Around Halloween time as a kid, do you remember reading about Witches’ Soup? Basically Witches’ Soup was made by a witch that threw a bunch of nasty stuff into a giant black cauldron — boots, banana peels, spiders, eyeballs…ya know, that whole bit. I specifically remember as a child thinking about the point where I would no longer be able to stomach the imaginary soup, sort of like a make-believe game of Fear Factor. Even though I was a human garbage disposal at that age, eventually there would be too much nasty stuff added to let myself even fathom eating the concoction.
When the Clippers play poorly, it’s sort of like the basketball version of Witches’ Soup. Add one thing to the pot, like 15 turnovers, and you can survive that. Toss in 9 for 30 shooting from your starting backcourt and it gets a little tougher, but it’s still manageable. Sprinkle in 22 allowed fast break points, and 5-20 shooting from deep and all of the sudden things begin to look rather disgusting. In most losses this season, the Clippers have only done a small combination of things poorly. Tonight however, specifically down the stretch, the Clips seem to bust out every ingredient that has contributed to each of their 35 losses on the year.
Outside of the red-hot Rasual Butler, no Clipper plays particularly well tonight. Eric Gordon goes 4 for 13 and struggles to find his jumper all night. At this stage of his career, Gordon is a little like Butler in that if his shot isn’t falling, he’s not incredibly valuable on the offensive end. Of course the difference is Gordon can penetrate, but until he learns to properly kick out on his drives and stop leaving his feet to pass, he’s somewhat of an easy cover for a focused team defensively. Drew Gooden does a nice job drawing fouls and getting to the line (7-7 FT), but his 5 turnovers hurt. Between Gooden and Kaman, defenses can make a living by swarming the post once the Clippers’ big men put the ball on the deck, and a lengthy Sacramento team does a good job of doing just that tonight. It’s good to see Travis Outlaw attempt to assert himself on the offensive end, but he’s cold tonight and goes 3 for 10 from the field. Although Outlaw doesn’t shoot the ball well, his 8 rebounds from the small forward position are a sight for sore eyes. DeAndre Jordan had his typical roller-coaster of a game, getting 3 points, 5 boards, 3 blocks and 3 turnovers in 16 minutes of play.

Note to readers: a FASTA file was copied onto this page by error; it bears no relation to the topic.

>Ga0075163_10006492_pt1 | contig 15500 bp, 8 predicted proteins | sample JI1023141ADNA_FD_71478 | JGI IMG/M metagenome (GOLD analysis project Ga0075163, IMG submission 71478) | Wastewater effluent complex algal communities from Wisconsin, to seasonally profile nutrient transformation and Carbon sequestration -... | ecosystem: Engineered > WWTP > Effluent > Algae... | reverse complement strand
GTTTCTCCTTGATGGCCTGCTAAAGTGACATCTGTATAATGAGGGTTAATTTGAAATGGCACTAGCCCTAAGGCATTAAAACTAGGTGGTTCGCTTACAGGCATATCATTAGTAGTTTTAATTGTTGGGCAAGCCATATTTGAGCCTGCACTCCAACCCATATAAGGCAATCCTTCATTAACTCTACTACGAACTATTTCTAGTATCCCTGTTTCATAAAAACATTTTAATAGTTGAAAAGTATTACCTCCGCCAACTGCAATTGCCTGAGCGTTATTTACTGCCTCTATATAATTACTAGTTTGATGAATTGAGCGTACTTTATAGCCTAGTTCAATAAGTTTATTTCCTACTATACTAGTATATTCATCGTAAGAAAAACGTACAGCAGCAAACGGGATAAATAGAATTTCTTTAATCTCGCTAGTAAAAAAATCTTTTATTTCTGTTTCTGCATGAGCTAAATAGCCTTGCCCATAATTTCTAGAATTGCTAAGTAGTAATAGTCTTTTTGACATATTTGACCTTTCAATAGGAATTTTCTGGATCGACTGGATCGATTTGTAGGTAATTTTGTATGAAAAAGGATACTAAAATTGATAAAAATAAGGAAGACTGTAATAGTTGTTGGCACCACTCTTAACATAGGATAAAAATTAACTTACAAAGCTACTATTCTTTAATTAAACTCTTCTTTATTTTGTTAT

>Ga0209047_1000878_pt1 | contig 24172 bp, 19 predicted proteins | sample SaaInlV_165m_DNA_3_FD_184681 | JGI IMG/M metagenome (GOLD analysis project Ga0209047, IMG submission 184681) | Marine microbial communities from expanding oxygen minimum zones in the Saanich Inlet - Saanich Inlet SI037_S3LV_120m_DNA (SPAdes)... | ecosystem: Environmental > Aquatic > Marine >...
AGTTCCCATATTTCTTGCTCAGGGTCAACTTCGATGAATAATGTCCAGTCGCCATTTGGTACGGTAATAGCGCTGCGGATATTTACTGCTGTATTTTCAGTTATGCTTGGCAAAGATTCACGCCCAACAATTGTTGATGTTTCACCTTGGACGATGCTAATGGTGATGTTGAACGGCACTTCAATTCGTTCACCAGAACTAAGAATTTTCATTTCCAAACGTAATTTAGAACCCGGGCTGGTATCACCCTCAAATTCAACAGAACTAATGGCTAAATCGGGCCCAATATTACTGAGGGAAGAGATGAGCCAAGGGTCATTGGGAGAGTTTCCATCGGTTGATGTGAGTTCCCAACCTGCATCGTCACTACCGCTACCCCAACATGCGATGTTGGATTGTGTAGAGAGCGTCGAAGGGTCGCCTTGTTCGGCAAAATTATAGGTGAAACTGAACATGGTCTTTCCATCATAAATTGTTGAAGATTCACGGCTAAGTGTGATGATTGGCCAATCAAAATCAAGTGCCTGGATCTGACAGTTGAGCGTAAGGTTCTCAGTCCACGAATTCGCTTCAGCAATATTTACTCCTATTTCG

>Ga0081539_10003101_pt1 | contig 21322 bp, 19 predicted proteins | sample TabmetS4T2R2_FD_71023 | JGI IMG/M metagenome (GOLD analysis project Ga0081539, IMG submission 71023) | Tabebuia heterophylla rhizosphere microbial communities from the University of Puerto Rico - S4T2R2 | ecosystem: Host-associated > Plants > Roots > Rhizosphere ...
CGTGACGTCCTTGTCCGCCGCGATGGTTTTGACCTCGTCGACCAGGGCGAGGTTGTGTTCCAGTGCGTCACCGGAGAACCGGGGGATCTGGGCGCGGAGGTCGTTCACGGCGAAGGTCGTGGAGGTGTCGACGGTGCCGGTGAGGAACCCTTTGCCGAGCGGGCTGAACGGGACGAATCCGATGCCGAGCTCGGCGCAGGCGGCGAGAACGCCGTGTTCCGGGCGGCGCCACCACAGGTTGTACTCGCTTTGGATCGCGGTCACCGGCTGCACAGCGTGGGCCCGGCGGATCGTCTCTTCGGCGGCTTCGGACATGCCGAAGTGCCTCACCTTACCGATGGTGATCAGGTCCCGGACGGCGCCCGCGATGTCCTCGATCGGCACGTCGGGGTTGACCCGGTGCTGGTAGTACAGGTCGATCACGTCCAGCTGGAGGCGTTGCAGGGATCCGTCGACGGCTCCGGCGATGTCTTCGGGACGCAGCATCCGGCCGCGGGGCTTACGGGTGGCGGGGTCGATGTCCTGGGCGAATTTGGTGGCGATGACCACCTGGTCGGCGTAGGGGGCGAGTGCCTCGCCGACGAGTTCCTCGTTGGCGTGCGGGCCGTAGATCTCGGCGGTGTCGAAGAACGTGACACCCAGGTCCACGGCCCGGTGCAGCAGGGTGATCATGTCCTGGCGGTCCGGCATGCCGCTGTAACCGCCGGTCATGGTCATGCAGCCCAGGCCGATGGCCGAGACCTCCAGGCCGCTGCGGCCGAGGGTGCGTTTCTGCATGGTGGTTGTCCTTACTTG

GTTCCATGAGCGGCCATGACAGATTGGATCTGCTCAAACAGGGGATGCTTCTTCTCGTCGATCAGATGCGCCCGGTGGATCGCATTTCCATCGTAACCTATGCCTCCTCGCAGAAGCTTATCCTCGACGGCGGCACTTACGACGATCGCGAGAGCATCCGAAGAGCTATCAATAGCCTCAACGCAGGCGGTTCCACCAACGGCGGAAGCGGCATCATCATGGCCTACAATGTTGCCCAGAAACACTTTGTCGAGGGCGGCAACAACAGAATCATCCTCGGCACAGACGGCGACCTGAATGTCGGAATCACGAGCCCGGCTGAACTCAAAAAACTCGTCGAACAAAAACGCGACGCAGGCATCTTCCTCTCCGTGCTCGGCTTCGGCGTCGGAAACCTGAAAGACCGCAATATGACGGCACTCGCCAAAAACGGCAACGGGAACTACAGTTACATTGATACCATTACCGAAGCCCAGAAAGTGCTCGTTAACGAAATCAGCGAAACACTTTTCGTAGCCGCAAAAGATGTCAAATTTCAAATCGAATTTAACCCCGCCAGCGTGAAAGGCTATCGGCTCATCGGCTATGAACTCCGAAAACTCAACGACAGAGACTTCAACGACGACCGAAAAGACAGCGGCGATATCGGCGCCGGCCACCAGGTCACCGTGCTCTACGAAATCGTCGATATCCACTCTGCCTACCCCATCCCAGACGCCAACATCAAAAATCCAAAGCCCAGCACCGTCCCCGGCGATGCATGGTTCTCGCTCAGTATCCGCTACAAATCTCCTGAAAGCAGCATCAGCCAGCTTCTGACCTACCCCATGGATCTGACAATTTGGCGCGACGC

Down the stretch it’s a frustrating display of the faults of Chris Kaman and Baron Davis. After dropping an easy pass underneath from Drew Gooden [3:42, 4Q], Kaman fails to get out in time to contest a 20-footer from Carl Landry [3:30, 4Q]. Even with the mistakes, the Clippers cut the lead to one behind a Rasual Butler three-pointer [2:06, 4Q]. On the ensuing possession, Kaman collects a defensive rebound but panics and floats a lazy outlet pass that’s knocked away by Ime Udoka. Udoka makes an incredible save and the Kings retain possession. Tyreke Evans then receives a handoff from Hawes [1:27, 4Q] in the high post that baffles the Clippers’ defense. Rasual Butler gets caught up in the handoff on Hawes, Kaman is late stepping over to impede Evans’ progress, and Baron Davis is in no man’s land in his help defense. The possession results in an easy layup for Evans and a huge swing back in momentum for the Kings. Kim Hughes likes to go back up without a timeout, but the Clippers looked flustered in their attempt to answer. Butler is on fire, but without the proper set being drawn up for him he has no chance of springing free for a decent look. The Kings scramble and lock up defensively, and the Clippers don’t get the ball within 25 feet of the basket even once. Eventually Baron Davis shoots a late shot clock three…from 30 feet away [1:02, 4Q]. Can you blame Baron for the shot late in the clock? Maybe not. But you’d surely like to think he could have helped manufacture a better look earlier with the game on the line.
Tonight’s game serves as a reminder of the imperfections of the Clippers as individuals. Baron Davis can’t really shoot. Chris Kaman’s decision making can’t be fully trusted late in games. Eric Gordon is not exactly a versatile offensive threat. DeAndre Jordan will make the occasional silly mistake. Can these faults all be hidden and compensated for? Absolutely — just most nights you can’t stomach it all at once.